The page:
Social Implications on Darwin’s Dangerous Idea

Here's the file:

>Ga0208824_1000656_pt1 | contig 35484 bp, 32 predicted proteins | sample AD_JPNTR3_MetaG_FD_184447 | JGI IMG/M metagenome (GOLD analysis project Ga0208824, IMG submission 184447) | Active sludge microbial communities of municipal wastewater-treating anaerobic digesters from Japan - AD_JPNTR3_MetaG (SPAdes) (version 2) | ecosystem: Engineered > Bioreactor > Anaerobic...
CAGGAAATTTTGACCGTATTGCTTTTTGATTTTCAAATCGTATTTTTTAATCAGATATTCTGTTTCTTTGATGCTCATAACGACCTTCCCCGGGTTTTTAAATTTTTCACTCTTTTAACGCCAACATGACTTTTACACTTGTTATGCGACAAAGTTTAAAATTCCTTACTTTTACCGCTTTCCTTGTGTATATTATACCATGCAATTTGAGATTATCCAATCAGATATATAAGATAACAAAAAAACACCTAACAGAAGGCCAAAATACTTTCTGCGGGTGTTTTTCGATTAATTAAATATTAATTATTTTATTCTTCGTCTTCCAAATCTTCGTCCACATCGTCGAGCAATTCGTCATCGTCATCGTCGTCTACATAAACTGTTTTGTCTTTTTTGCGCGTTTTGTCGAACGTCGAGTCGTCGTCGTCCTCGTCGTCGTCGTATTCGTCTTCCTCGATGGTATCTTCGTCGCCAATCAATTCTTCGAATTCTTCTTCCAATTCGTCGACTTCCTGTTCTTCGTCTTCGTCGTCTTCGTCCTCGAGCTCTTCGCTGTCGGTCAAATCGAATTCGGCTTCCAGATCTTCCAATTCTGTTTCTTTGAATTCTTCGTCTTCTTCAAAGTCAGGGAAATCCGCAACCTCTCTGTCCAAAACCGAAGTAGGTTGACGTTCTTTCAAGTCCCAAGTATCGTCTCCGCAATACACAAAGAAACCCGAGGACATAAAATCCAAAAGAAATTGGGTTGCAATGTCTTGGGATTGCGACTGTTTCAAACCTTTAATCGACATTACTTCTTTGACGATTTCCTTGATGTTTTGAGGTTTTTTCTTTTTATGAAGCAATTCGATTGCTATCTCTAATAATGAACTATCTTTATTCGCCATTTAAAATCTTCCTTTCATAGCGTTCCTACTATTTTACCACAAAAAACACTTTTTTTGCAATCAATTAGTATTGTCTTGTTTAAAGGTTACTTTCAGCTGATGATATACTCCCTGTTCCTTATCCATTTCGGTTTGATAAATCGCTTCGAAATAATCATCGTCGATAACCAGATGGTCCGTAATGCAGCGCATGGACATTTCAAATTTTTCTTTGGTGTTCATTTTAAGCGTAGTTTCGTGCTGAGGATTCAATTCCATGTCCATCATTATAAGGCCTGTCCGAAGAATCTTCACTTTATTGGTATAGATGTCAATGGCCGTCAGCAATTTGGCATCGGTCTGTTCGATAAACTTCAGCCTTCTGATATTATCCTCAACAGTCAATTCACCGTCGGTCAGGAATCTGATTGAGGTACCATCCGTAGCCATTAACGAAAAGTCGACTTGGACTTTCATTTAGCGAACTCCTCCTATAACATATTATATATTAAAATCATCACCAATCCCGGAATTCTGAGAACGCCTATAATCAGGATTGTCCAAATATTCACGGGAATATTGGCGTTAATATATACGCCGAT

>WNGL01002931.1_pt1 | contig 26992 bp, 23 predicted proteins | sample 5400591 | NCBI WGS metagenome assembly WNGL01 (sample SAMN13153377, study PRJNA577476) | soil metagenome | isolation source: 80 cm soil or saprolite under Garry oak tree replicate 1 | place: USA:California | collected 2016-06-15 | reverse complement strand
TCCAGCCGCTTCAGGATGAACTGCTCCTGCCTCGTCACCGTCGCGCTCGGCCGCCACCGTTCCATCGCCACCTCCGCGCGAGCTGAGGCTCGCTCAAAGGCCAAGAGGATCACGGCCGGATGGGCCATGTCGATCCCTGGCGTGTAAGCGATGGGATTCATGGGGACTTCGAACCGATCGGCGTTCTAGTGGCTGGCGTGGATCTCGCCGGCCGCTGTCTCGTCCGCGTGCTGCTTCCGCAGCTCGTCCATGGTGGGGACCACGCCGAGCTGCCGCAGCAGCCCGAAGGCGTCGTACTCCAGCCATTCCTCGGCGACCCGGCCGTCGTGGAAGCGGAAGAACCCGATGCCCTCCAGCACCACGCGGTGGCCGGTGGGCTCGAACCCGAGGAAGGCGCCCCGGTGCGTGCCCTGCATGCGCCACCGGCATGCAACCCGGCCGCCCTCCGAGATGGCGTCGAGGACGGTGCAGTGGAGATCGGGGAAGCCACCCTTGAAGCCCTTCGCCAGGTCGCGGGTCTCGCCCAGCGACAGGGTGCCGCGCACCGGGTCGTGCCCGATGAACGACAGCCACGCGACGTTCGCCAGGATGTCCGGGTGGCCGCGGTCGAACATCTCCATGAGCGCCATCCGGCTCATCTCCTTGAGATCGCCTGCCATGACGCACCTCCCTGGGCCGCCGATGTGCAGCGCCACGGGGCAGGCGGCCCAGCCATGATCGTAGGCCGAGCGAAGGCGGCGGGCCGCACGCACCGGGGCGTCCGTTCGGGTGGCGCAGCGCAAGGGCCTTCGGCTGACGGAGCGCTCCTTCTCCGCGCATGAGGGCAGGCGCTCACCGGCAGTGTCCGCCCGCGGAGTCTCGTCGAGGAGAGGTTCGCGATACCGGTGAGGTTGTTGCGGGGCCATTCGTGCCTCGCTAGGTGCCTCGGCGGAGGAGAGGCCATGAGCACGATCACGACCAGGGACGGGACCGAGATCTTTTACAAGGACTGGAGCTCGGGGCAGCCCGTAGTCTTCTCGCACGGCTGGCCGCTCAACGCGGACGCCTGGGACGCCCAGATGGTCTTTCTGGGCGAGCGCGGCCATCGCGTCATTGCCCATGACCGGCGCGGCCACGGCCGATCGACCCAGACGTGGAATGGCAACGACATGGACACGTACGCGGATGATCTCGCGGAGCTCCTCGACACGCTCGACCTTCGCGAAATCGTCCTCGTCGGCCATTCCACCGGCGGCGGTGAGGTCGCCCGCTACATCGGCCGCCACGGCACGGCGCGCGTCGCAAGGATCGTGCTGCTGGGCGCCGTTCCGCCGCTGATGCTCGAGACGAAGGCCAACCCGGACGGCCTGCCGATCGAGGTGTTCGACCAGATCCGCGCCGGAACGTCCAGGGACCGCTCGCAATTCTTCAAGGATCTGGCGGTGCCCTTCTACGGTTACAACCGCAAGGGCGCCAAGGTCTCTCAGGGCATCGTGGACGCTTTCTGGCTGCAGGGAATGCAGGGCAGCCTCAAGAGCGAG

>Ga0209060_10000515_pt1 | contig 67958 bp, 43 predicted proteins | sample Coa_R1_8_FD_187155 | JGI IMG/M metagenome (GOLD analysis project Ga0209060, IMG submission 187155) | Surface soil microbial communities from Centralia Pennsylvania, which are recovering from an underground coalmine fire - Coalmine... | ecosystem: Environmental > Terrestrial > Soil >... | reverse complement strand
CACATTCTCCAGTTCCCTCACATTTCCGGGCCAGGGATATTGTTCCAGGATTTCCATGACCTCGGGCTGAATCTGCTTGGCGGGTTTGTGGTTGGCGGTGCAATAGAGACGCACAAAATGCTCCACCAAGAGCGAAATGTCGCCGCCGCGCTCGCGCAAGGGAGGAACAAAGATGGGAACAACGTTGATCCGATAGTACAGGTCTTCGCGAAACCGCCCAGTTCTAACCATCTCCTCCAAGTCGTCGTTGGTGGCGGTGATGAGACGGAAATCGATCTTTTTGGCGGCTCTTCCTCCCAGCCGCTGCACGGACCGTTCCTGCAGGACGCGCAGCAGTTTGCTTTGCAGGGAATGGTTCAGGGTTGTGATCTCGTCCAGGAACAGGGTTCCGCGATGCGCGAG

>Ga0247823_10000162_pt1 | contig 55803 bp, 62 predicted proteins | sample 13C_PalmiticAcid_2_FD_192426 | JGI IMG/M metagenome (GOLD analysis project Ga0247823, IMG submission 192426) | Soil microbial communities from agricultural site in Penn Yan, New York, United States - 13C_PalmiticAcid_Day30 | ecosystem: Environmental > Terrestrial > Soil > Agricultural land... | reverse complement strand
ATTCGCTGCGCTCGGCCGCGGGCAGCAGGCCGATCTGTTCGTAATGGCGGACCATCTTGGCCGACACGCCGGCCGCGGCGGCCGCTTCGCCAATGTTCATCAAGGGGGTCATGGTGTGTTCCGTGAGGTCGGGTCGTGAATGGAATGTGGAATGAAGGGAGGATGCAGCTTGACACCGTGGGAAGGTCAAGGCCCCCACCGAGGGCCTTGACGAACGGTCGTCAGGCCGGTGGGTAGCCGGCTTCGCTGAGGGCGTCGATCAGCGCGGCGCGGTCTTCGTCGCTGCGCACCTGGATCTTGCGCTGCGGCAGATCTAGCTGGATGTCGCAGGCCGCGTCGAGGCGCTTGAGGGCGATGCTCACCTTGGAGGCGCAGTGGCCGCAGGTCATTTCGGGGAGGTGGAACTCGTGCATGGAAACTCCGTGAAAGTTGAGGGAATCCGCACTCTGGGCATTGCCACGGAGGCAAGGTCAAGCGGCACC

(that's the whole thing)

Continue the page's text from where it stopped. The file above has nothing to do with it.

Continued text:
Darwin’s discoveries were debated because he was not able to offer substantial evidence – one of the reasons he waited twenty years to publish Origin of Species. The social aspects of the response to Darwin’s theory showed society taking natural selection’s abilities into the communal sphere of reality, encouraging capitalism. Bowler and Morus said, “Others stress the parallel between natural selection and the competitive ideology of Victorian capitalism and see Darwin as someone who projected the social values of his own class onto nature itself.”[1] So much for objectivity in masculine science, <smh> smells like corruption through propaganda – after all, Darwin did say that the female skull and brain were smaller than males, and therefore less intelligent and less capable of developing intelligence; he devoted a section to The Descent of Man (1871) entitled “Difference in the Mental Powers of the Two Sexes,” and he summarized in one line: “Thus man has ultimately become superior to woman.”[2] Women were noted as less selfish than men as means to take care of their offspring and subject themselves to male domination – backing up the “cult of domesticity” and place of woman – while man delighted and benefited from competition, thriving on selfish ambition and intellectual powers above lower, and sexually centered, woman.[3] Intellectual powers for males included: observation, reason, invention, or imagination,[4] because they benefited the hunt and were attached to the outside world was woman was chained to the household, her life revolving around producing and rearing children. Evelleen Richards highlighted the negative social issues at play via education limitations that showed few women were allowed or accepted into university – and if they were, it was even less seldom in masculine fields such as science or mathematics.[5] Richards quoted J.N. Burstyn from “Education and Sex: The Medical Case against Higher Education for Women in England, 1870-1900,” and said, “It seemed only a matter of time before middle-class women not only gained the franchise, but would be able to take out degrees and compete professionally with men …”[6] Men did not want to compete with woman possibly for fear of being less intelligent than her, nor did he want to allow room for his servant-wife to grow consciousness and a spine.